Last week I drove home to Ohio: twelve hours from Boston to Columbus, snow covered New England trees giving way to long stretches of farmland and grain elevators. I never thought I would be homesick for Ohio until I left it. For years I vowed to get out, convinced that some life affirming epiphany would take place if I finally managed to escape the Midwest.

But the truth is: I love Columbus. The familiarity and the people and the food (GOD the food.) While I was back home I stopped into Schmidt’s Sausage Haus to pick up the best sausages in the world for this project: bahama mamas. Savory and spicy and amazing. (I also may have indulged in their famous cream puffs…and by indulged I mean inhaled.)

Schmidt's bahama mamas sausages

Little Women focuses primarily on the importance of home and family (though it also offers preachy, old-fashioned lessons on embracing womanly virtues and modesty so that I wish Jo’s reluctance to marry had stuck.) Underneath all that moral pomp, however, the message remains true. We follow the lives of Jo, Meg, Beth and Amy from childhood to adulthood in the mid-nineteenth century as they grow up from girls to women. I remember being charmed by the story of their foibles and sisterly bonds, before my years of cynicism set in. And like every other girl with writing aspirations I longed to be Jo (though I suspect I was more of a Beth.)


One such exploit has the March girls selflessly give up their breakfast to the poor Hummel children on Christmas morning, and although the food is not heavily described in the book (it alludes to buckwheat, muffins and cream) I always pictured something mealy and festive. I decided to do my own take on a Victorian breakfast with sausages, baked potatoes, biscuits, eggs in cream, an assortment of fruit and a Christmas pudding. Most of the dishes are pretty easy (the eggs are simply baked with chopped spinach and cream) so the recipe I’m including here is for the toffee pudding.

Schmidt's bahama mama sausages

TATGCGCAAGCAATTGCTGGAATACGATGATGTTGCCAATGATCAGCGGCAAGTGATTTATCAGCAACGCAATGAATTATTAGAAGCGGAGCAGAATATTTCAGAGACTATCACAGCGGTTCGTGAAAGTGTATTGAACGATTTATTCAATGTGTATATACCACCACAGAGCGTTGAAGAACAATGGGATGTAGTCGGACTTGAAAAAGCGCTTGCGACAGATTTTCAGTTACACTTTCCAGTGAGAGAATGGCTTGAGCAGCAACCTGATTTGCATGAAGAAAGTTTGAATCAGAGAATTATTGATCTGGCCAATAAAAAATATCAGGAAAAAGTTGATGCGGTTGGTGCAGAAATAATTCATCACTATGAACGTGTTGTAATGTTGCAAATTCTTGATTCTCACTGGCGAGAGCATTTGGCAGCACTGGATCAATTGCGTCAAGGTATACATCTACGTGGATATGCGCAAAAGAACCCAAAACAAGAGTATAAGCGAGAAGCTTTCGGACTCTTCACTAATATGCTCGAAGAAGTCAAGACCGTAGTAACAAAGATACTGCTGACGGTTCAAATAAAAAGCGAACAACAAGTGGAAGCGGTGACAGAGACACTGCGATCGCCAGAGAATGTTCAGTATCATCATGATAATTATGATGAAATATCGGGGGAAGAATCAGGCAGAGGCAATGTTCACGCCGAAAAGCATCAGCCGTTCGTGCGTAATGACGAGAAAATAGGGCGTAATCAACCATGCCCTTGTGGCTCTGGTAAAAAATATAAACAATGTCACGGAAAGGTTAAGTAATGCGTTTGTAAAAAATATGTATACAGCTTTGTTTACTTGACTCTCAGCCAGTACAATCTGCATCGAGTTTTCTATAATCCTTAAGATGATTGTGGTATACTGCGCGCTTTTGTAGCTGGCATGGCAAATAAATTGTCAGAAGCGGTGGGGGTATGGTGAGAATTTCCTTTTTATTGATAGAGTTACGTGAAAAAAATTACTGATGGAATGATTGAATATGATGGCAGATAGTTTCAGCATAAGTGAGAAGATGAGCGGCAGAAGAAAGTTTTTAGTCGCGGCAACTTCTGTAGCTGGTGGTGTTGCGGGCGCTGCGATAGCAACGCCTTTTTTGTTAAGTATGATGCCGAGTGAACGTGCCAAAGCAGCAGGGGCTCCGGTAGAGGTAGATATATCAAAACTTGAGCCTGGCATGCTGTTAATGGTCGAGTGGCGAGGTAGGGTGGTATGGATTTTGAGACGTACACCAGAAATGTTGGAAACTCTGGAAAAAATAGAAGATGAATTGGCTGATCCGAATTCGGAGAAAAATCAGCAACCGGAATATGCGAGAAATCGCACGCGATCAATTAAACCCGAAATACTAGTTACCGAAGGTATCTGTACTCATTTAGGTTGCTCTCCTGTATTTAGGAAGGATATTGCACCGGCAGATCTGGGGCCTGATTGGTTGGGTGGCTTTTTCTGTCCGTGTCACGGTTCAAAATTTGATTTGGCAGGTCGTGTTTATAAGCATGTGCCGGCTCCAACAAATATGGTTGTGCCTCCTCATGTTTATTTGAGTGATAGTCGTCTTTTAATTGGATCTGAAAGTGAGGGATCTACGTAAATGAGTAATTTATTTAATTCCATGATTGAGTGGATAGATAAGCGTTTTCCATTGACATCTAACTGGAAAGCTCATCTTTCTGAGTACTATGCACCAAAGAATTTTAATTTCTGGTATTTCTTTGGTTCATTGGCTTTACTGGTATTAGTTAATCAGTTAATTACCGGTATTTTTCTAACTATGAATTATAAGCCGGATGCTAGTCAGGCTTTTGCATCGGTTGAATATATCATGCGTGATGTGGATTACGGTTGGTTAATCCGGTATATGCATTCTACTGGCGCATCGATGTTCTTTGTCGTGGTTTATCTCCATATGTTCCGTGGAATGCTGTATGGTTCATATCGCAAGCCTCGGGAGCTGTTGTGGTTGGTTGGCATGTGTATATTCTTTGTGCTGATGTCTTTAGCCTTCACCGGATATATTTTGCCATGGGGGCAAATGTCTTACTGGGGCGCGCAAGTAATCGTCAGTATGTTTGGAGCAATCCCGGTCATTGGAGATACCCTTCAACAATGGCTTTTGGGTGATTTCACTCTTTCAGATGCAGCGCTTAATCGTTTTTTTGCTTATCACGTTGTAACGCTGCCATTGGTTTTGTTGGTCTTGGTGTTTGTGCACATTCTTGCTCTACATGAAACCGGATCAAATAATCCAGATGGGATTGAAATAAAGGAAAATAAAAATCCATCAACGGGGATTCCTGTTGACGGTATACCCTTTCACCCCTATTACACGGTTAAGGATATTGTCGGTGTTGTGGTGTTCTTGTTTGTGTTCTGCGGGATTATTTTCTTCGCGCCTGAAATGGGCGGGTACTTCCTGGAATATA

“That was a very happy breakfast, though they didn’t get any of it. And when they went away, leaving comfort behind, I think there were not in all the city four merrier people than the hungry little girls who gave away their breakfasts and contented themselves with bread and milk on Christmas morning.”

Ingredients for cake: 1 cup chopped, pitted dates, 1/2 cup water, 1/2 tsp salt, 1/2 tsp baking soda, 1 1/2 cups flour, 1 stick of butter, 1 cup brown sugar, 2 eggs

1. Heat oven to 350°F and grease ramekins with butter or oil.

2. Mix dates, baking soda, water in a sauce pan and bring to a boil. Set aside.

3. In a separate bowl whisk flour and salt. Bring a medium pot of water to a simmer. Set aside.

4. Combine butter and brown sugar in a bowl and use an electric mixer to beat for 5 minutes. Add vanilla extract and eggs. Use spoon to stir in date mixture and flour mixture (don’t overmix.)

5. Pour batter in ramekins and place them in a baking dish. Pour simmering water into the bottom of the dish until it reaches halfway up the sides of the ramekins. Bake for 60 minutes.

Christmas Toffee dessert

Ingredients for toffee sauce: 3/4 stick of butter, 3/4 cup brown sugar, 1/2 tsp vanilla extract, 1/4 cup heavy cream, 1/4 cup powdered sugar

1. Melt butter in a medium sauce pan, add brown sugar and vanilla extract. Heat for 5 minutes.

2. Add cream while stirring, about 2 minutes. Remove from heat and set aside. Pour over cooled cakes and sift powdered sugar on top.

Little Women Christmas Breakfast

Written by Rebecca Ritchey
Your resident book eater.